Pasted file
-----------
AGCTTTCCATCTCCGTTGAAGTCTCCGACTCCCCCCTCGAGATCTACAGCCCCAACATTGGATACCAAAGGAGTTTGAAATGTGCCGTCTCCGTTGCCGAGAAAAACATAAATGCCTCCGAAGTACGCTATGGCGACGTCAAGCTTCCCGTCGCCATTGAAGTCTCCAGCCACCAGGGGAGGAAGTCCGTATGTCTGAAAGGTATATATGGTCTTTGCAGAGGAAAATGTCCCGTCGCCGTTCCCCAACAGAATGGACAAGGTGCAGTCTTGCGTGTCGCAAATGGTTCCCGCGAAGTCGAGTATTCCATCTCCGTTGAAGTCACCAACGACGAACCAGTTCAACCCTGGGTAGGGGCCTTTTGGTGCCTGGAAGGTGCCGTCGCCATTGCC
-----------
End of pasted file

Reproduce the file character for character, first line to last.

AGCTTTCCATCTCCGTTGAAGTCTCCGACTCCCCCCTCGAGATCTACAGCCCCAACATTGGATACCAAAGGAGTTTGAAATGTGCCGTCTCCGTTGCCGAGAAAAACATAAATGCCTCCGAAGTACGCTATGGCGACGTCAAGCTTCCCGTCGCCATTGAAGTCTCCAGCCACCAGGGGAGGAAGTCCGTATGTCTGAAAGGTATATATGGTCTTTGCAGAGGAAAATGTCCCGTCGCCGTTCCCCAACAGAATGGACAAGGTGCAGTCTTGCGTGTCGCAAATGGTTCCCGCGAAGTCGAGTATTCCATCTCCGTTGAAGTCACCAACGACGAACCAGTTCAACCCTGGGTAGGGGCCTTTTGGTGCCTGGAAGGTGCCGTCGCCATTGCC